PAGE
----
Christmas decorating -- with live plants. These plants are available now so look for them while you are out and about this weekend.
They will not be so plentiful (or in good shape) by Christmas week.
|Hellebores, the Christmas Rose, with Albuca spiralis, and preserved moss.|
I spray painted the metal container red.
If the green preserved moss is a little too garish for you, try the tan.
Hellebores, The Christmas Rose. An elegantly simple white blossom with dark green foliage. Placed in a red pot, a Hellebore earns its common name, Christmas Rose.
Winter Hellebores bloom November through January thus giving rise to the story of a young girl with nothing to give Christ on the night of his birth. Down came an angel, she touched the ground and out popped a beautiful Hellebore. Little girl presents it to the King of Kings. A new religion and a new legend. All in one night.
Winter Hellebores are agreeable indoor plants. If you buy them now, look for plants with many buds. With a modicum of care, they will still be alive next Spring when they can be transplanted to a somewhat shady spot. They thrive in Zones 4-9.
New to me is the Cape Star Frizzle Sizzle (Albuca spiralis). I could not resist the whimsical corkscrew foliage.
Frizzle Sizzle is an easy to care for South African bulb. I'm told a stalk of small, lily-like blossoms will appear in February (that will be nice). I suppose it could be transplanted to your garden once the weather warms up but bear in mind it is tropical, Zone 10.
Try this for a more traditional Christmas look. Mini cypress, Winterberry and a frilly fern.
|I glued felt to the bottom of this heavy cement pot.|
Tip: never spray paint cement pots.
A pair of demilune tables sit on either side of the fireplace in our living room. They are constantly begging to be decorated. Those under 35 call it styled, not decorated.
Plan A, a dismal failure.
|Cypress topiary. Moss. Pine cones. Lonely. Boring.|
I am not a minimalist. I am firmly in the Bunny Williams camp:
Minimalist rooms can be so beautiful, but I can't live in one; I love objects too much.
Plan B, better.
|What's more Christmasy than a topiary and a gold pomegranate?|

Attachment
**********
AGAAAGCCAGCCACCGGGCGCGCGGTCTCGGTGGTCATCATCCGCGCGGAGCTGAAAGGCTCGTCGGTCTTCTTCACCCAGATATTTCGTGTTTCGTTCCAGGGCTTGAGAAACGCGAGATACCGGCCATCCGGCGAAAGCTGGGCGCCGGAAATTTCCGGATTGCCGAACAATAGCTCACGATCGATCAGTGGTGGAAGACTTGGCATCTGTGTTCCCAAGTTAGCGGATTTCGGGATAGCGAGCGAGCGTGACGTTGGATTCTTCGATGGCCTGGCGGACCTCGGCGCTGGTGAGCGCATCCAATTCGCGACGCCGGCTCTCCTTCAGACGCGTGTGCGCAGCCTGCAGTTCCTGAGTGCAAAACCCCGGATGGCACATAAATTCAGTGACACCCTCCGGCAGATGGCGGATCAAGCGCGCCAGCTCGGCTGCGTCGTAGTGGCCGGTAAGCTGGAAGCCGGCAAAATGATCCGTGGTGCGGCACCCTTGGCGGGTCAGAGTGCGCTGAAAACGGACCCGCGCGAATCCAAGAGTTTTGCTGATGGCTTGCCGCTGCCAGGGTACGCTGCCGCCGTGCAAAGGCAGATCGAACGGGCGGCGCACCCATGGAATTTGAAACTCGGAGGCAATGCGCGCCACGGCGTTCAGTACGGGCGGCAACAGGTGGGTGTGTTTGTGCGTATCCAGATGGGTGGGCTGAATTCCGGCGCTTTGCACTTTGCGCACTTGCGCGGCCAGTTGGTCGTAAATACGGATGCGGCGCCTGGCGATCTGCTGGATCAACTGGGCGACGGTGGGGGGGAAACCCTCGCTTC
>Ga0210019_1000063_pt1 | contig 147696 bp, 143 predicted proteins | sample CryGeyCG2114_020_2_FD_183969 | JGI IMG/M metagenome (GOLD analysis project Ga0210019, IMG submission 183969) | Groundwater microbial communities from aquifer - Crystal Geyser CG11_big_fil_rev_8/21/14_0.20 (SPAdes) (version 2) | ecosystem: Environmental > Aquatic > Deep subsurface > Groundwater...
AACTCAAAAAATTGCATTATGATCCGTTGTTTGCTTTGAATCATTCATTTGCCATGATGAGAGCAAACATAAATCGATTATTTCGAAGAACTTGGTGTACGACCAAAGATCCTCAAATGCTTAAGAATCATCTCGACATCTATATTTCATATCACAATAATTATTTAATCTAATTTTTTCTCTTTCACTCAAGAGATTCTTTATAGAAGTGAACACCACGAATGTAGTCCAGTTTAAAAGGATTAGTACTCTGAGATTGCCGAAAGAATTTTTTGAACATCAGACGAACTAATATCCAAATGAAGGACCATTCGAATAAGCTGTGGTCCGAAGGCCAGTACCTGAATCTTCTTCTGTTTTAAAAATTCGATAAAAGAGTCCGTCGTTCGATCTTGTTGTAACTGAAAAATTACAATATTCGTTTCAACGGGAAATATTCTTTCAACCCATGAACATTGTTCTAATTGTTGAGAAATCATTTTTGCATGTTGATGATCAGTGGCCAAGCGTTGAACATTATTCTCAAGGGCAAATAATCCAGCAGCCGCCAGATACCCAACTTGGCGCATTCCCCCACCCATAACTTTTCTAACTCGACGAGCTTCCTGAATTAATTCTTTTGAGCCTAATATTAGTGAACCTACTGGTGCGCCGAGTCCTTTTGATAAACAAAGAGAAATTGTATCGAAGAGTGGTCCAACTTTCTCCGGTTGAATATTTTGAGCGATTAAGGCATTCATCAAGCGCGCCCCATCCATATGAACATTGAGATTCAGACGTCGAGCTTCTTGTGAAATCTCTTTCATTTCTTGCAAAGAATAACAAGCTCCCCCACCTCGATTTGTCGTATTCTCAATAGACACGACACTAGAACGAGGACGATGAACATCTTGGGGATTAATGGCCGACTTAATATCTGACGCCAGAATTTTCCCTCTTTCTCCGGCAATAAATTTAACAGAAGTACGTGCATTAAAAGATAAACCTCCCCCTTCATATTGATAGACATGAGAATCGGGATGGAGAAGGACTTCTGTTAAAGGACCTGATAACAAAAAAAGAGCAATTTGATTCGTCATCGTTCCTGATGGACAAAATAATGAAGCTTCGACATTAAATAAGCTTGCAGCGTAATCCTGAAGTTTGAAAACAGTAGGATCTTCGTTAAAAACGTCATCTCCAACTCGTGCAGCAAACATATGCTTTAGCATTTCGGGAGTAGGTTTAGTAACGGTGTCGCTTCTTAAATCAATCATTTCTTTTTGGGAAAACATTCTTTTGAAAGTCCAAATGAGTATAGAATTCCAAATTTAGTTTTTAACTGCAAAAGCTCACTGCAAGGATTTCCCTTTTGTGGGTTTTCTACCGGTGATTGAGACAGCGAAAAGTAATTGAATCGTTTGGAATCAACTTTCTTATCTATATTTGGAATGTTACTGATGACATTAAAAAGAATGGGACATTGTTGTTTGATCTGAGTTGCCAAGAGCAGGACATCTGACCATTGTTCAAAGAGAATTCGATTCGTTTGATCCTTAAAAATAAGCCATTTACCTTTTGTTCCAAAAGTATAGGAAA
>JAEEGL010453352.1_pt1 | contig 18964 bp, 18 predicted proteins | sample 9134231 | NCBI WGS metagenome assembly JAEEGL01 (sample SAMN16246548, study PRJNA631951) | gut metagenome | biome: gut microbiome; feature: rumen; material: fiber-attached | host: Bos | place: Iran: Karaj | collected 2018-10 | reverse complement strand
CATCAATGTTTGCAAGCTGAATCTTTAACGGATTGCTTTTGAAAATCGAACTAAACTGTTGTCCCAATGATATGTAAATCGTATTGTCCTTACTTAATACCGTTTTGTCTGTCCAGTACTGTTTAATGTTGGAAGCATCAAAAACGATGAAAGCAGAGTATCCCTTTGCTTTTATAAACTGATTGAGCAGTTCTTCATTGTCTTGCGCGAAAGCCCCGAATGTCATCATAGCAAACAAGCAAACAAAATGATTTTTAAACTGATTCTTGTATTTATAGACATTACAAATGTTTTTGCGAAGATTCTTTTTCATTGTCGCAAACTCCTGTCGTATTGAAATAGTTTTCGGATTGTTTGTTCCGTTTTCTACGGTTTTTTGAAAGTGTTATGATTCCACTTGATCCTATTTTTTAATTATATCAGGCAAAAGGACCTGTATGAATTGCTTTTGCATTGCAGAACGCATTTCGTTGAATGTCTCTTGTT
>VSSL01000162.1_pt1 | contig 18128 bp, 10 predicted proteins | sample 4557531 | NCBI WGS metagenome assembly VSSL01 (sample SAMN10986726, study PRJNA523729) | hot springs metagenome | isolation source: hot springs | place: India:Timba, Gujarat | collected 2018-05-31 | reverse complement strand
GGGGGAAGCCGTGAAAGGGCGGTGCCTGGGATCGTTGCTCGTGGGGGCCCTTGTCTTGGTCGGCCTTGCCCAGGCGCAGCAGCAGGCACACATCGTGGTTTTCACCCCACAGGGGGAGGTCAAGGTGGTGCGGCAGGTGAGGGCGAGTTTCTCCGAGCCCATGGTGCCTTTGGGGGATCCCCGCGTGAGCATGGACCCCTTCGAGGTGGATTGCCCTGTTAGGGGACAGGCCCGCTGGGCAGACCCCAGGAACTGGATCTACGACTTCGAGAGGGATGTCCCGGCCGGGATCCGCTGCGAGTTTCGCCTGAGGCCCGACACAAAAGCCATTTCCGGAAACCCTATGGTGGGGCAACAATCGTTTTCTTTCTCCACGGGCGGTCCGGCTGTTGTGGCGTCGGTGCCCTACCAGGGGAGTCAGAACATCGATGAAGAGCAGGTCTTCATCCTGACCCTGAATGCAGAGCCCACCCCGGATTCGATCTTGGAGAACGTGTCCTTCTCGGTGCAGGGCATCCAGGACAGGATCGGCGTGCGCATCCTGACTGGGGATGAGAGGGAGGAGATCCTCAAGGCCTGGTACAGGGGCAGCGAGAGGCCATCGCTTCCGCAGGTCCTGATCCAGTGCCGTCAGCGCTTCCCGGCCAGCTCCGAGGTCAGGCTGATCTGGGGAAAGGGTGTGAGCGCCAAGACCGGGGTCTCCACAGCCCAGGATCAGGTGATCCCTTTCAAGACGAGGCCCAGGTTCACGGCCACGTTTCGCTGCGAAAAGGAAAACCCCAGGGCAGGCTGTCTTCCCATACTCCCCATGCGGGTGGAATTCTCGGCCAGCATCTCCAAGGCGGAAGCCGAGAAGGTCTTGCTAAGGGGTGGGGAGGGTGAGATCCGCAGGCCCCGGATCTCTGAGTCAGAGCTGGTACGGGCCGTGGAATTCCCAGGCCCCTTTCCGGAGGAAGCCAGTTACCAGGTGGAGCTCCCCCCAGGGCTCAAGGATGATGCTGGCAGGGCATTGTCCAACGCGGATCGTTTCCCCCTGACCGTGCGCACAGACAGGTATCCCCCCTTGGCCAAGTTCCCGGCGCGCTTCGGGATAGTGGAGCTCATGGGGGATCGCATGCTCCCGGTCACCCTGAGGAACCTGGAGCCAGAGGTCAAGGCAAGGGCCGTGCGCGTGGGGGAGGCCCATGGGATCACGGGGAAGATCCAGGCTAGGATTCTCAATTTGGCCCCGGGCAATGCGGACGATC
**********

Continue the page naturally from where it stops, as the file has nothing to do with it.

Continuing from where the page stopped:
Close ups make for good styling pics but the real life view must be considered. How does it look from the other side of the room?
|I love these Frizzle Sizzles! Wild.|
It needs more balance.
Better. It may not be a traditional Christmas look, but it is festive. It's a start anyway. Still needs a little tweaking. Candles? Maybe. Christmas week I will replace the feather wreath with fresh evergreens.
Except for the plants, everything else I already owned. The bowl was a wedding gift, the black planters I bought at a garage sale 5 years ago, also a recipient of spray paint, the faux pomegranates came gilded gold. The feather wreaths I've had for years. Come Halloween one hangs on the front door adorned with an orange ribbon. Recycling isn't just for bottles and cans.
When there's so much to do to get ready for Christmas, why bother with real plants?
Because with very little care all of these plants will still be alive and green long after Christmas. This obviously does not apply to readers in warm climates. For those of us with six months of Winter, green plants are a welcome reminder of life after snow.
And what's nicer than a real green plant in the dead of Winter?
With no mental effort on my part, two weeks of Hawaii instantly came to mind...real green plants were way down on the list.
But you get my point.
Do you decorate for the holidays? If so, have you started?
Happy Weekend! Happy plant shopping!
Thanks for reading,
and thanks to my patient friends at Berry's Greenhouses in Boston!